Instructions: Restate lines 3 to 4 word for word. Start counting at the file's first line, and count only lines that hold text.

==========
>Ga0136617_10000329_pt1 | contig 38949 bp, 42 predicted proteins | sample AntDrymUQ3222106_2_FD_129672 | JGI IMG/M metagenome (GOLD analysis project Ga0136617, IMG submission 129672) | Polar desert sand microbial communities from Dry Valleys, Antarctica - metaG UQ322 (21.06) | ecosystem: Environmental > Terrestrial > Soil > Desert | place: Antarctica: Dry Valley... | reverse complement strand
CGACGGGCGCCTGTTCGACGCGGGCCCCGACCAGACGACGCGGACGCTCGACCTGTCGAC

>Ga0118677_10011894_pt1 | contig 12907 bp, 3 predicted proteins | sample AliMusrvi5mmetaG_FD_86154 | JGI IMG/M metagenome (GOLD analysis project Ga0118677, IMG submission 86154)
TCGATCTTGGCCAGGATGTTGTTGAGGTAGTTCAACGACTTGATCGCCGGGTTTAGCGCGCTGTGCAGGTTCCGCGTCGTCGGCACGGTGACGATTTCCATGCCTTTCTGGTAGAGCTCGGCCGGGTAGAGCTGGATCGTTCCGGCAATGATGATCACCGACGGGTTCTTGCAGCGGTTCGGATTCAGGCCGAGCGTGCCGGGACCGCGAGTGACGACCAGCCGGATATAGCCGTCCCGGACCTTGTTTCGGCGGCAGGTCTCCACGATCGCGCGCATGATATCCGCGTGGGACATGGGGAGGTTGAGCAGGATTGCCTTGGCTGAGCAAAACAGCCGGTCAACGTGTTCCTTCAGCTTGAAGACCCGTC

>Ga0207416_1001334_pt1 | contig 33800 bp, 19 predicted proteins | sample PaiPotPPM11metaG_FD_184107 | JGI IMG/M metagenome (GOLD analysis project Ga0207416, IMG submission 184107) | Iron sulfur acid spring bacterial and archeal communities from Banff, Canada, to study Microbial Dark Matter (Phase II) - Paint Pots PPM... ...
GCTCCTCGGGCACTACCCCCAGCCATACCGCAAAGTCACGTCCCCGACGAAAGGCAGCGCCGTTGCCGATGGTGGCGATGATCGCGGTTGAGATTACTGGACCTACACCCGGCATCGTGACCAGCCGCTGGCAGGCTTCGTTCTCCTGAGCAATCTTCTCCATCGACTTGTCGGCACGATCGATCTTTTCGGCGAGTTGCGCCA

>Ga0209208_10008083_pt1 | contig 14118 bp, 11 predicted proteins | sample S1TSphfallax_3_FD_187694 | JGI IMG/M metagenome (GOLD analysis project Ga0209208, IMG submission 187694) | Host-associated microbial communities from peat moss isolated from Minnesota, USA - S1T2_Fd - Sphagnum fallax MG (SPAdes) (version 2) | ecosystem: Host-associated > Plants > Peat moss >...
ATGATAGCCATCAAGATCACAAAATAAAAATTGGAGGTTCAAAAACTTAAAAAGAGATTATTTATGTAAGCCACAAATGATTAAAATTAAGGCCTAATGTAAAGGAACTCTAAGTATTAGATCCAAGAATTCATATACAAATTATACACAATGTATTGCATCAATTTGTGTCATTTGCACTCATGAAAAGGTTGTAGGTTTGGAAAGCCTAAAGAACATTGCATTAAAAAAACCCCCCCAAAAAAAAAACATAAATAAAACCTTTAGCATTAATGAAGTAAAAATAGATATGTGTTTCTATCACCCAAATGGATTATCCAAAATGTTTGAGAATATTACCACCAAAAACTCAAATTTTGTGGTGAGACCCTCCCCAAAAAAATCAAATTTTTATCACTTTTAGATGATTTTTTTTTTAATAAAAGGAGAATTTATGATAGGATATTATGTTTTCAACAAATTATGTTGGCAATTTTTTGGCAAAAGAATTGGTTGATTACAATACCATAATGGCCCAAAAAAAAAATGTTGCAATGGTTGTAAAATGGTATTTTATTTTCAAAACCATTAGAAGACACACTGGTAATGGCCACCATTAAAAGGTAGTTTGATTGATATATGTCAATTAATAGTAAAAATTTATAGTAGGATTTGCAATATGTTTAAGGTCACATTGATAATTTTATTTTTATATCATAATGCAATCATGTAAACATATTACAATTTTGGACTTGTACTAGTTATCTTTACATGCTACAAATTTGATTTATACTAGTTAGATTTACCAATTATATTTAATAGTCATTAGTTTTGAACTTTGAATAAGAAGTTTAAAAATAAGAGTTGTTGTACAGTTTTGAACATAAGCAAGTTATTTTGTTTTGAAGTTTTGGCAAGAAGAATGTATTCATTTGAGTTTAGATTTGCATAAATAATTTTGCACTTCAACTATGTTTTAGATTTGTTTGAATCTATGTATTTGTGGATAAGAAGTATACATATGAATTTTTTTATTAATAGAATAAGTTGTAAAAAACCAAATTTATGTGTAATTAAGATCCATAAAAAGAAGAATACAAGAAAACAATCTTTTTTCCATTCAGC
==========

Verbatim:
>Ga0118677_10011894_pt1 | contig 12907 bp, 3 predicted proteins | sample AliMusrvi5mmetaG_FD_86154 | JGI IMG/M metagenome (GOLD analysis project Ga0118677, IMG submission 86154)
TCGATCTTGGCCAGGATGTTGTTGAGGTAGTTCAACGACTTGATCGCCGGGTTTAGCGCGCTGTGCAGGTTCCGCGTCGTCGGCACGGTGACGATTTCCATGCCTTTCTGGTAGAGCTCGGCCGGGTAGAGCTGGATCGTTCCGGCAATGATGATCACCGACGGGTTCTTGCAGCGGTTCGGATTCAGGCCGAGCGTGCCGGGACCGCGAGTGACGACCAGCCGGATATAGCCGTCCCGGACCTTGTTTCGGCGGCAGGTCTCCACGATCGCGCGCATGATATCCGCGTGGGACATGGGGAGGTTGAGCAGGATTGCCTTGGCTGAGCAAAACAGCCGGTCAACGTGTTCCTTCAGCTTGAAGACCCGTC